Remember to treat your plants as you would treat yourself before winter comes. Just like you, they need to prepare for the changes this season will bring, too. Before bringing them indoors, place them in a spot where there’s not much light and sun for some weeks to help them get used to the lack of sunlight gradually.

If, at this point, you’re confused as to how long exactly you’re supposed to let your plants sit in a shaded spot, go back to the first tip under this section. Remember, it’s all about timing. Wink!


Trim Your Plants if Needed


Take this time to check how your plants are doing. Are they in need of a bit of a haircut? Then, go ahead and give them a little trim, as needed.

It’s great if you could remove any dead leaves so that they won’t fall out once they’re inside your house. Save yourself the trouble of tidying up dead leaves indoors by putting them away even before you take your plants inside.


Now, you’re ready to start breaking some sweat by finally moving your plants indoors in time for winter. If you have a sunroom made especially for this reason, then that’s fantastic! However, if that’s not something you readily have, you can always place them wherever you can.


How to Care for Plants Indoors After Moving Them Indoors for the Winter


The job doesn’t end in moving your plants indoors. You have to pamper them with some aftercare, too. Now, be reminded that caring for your plants indoors in the winter is not the same as you would in the summertime.

Read my tips carefully to avoid making the mistake of accidentally neglecting your plants’ needs.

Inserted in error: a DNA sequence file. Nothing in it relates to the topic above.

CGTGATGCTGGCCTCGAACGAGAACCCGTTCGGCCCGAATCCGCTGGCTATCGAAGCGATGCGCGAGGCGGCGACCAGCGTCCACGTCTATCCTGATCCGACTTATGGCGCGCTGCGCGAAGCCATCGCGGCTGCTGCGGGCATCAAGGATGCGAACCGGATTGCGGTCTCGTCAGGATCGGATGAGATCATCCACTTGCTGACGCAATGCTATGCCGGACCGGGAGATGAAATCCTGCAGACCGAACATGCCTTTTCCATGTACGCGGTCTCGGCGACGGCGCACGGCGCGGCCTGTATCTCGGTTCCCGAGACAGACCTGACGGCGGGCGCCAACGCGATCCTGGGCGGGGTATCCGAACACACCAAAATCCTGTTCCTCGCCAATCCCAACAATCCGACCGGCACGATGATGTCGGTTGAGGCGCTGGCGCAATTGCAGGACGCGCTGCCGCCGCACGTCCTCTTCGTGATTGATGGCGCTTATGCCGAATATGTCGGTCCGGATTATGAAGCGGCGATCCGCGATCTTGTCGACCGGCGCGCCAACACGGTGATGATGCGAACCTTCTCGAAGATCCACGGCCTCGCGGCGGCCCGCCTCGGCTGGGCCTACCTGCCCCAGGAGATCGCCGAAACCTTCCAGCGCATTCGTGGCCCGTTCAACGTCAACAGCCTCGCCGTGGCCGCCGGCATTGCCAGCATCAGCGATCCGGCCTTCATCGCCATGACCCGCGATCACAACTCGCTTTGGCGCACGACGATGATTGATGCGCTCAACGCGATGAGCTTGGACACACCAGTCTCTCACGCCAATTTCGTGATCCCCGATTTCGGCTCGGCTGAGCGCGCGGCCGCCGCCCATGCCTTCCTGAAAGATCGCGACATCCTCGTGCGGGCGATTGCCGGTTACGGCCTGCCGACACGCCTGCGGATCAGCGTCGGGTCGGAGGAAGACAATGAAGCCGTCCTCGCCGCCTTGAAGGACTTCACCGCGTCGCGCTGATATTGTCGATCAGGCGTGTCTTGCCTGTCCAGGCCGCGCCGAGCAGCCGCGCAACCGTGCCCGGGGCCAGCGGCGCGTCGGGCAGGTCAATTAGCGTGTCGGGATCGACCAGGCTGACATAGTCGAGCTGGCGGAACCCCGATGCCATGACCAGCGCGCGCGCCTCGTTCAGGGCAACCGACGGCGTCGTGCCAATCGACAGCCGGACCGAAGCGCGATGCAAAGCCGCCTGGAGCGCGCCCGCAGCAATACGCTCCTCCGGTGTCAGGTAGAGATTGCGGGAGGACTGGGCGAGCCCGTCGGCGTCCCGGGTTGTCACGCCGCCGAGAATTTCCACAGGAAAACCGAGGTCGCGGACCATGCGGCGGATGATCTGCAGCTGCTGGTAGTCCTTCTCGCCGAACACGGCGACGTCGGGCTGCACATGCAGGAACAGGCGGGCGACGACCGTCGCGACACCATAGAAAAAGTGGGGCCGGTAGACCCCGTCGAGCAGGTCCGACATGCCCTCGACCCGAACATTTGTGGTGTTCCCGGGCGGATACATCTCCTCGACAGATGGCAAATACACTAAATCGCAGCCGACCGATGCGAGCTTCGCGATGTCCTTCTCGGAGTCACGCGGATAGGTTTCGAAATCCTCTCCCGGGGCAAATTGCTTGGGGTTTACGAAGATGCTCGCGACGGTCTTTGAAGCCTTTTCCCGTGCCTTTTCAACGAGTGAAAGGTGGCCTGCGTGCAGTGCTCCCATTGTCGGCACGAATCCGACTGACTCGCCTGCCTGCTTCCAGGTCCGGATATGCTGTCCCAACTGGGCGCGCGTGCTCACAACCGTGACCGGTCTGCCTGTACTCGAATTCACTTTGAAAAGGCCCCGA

Go Easy with Watering


During the winter, make sure you don’t overwater them. It would help to water them less now than you usually would. As long as the soil is not completely dried out, your plants will be okay.

This is because plants don’t grow at the same regular rate during the winter. During the cold season, most plants are in their dormant period, where they function less than usual to save their energy to survive the winter season. Thank this dormancy period, as it is why you have a perfectly living plant in the spring!

But in case you have to leave town for the winter holidays, you can bypass this tip. As much as we don’t want to overwater the plants, we also don’t want to dehydrate them.


Give Your Plants a Break from Fertilizers


The reason behind this is similar to why we don’t water our plants much in winter. Your plants don’t need to be fertilized during the winter, so you can just wait for the spring season to do so. However, you can dilute your fertilizer in water in a 50:50 ratio before adding it to the pot under extreme circumstances.


Place Them in a Bright Area in the House


Your plants need sunlight, after all. The ideal place to put them during winter is by the windows or any spot where sunlight comes in.